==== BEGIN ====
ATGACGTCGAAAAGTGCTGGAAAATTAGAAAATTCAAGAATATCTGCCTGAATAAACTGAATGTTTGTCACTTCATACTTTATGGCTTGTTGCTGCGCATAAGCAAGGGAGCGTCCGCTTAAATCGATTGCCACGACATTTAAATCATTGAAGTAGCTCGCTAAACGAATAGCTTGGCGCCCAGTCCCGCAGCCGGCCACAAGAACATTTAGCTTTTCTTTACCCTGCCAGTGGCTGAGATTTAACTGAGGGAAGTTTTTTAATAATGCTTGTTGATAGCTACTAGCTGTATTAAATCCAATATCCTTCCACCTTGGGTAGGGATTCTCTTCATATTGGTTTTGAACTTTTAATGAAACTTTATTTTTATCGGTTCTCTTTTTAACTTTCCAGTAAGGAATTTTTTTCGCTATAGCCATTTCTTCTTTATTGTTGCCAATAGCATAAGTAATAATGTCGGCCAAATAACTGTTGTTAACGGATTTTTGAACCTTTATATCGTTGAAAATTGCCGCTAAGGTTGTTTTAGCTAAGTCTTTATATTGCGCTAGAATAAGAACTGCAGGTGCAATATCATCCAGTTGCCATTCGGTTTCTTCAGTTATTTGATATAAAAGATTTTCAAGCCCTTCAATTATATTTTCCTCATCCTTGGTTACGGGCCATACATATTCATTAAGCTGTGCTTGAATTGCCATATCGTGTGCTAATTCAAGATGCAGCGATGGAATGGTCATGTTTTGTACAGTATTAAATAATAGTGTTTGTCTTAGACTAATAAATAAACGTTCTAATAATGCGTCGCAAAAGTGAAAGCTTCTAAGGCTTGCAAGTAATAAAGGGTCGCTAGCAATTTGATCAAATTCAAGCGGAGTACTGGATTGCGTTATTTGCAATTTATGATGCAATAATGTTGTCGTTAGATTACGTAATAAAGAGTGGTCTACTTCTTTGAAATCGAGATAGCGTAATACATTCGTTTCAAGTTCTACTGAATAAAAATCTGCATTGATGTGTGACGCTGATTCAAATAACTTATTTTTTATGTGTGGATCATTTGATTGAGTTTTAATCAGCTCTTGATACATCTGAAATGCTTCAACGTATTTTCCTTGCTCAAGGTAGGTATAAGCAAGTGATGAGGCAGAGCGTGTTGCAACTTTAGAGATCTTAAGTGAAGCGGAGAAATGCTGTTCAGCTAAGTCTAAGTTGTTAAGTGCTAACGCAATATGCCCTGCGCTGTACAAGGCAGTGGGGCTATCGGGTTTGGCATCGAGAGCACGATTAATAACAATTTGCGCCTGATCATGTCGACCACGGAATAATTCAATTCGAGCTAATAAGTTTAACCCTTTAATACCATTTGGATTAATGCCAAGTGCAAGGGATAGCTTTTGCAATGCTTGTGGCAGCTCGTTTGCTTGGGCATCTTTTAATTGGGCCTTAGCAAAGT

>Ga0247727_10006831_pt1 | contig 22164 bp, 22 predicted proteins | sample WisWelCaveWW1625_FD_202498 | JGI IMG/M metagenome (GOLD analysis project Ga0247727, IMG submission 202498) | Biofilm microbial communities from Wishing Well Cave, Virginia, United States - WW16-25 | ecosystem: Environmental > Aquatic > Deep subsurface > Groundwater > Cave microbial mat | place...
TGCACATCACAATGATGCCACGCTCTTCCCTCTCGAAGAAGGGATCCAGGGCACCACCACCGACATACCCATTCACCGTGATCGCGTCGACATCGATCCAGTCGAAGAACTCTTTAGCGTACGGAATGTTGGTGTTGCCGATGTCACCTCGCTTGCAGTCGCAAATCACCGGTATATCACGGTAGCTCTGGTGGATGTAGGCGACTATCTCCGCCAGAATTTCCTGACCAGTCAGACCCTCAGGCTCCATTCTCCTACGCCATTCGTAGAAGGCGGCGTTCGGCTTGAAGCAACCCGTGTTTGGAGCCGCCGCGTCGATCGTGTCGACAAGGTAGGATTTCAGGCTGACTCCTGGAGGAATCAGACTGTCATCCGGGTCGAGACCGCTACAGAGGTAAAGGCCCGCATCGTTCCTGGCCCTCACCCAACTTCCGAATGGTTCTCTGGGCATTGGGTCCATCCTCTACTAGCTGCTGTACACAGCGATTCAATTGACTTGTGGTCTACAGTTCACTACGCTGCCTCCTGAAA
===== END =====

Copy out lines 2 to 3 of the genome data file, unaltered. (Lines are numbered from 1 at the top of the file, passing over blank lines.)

>Ga0247727_10006831_pt1 | contig 22164 bp, 22 predicted proteins | sample WisWelCaveWW1625_FD_202498 | JGI IMG/M metagenome (GOLD analysis project Ga0247727, IMG submission 202498) | Biofilm microbial communities from Wishing Well Cave, Virginia, United States - WW16-25 | ecosystem: Environmental > Aquatic > Deep subsurface > Groundwater > Cave microbial mat | place...
TGCACATCACAATGATGCCACGCTCTTCCCTCTCGAAGAAGGGATCCAGGGCACCACCACCGACATACCCATTCACCGTGATCGCGTCGACATCGATCCAGTCGAAGAACTCTTTAGCGTACGGAATGTTGGTGTTGCCGATGTCACCTCGCTTGCAGTCGCAAATCACCGGTATATCACGGTAGCTCTGGTGGATGTAGGCGACTATCTCCGCCAGAATTTCCTGACCAGTCAGACCCTCAGGCTCCATTCTCCTACGCCATTCGTAGAAGGCGGCGTTCGGCTTGAAGCAACCCGTGTTTGGAGCCGCCGCGTCGATCGTGTCGACAAGGTAGGATTTCAGGCTGACTCCTGGAGGAATCAGACTGTCATCCGGGTCGAGACCGCTACAGAGGTAAAGGCCCGCATCGTTCCTGGCCCTCACCCAACTTCCGAATGGTTCTCTGGGCATTGGGTCCATCCTCTACTAGCTGCTGTACACAGCGATTCAATTGACTTGTGGTCTACAGTTCACTACGCTGCCTCCTGAAA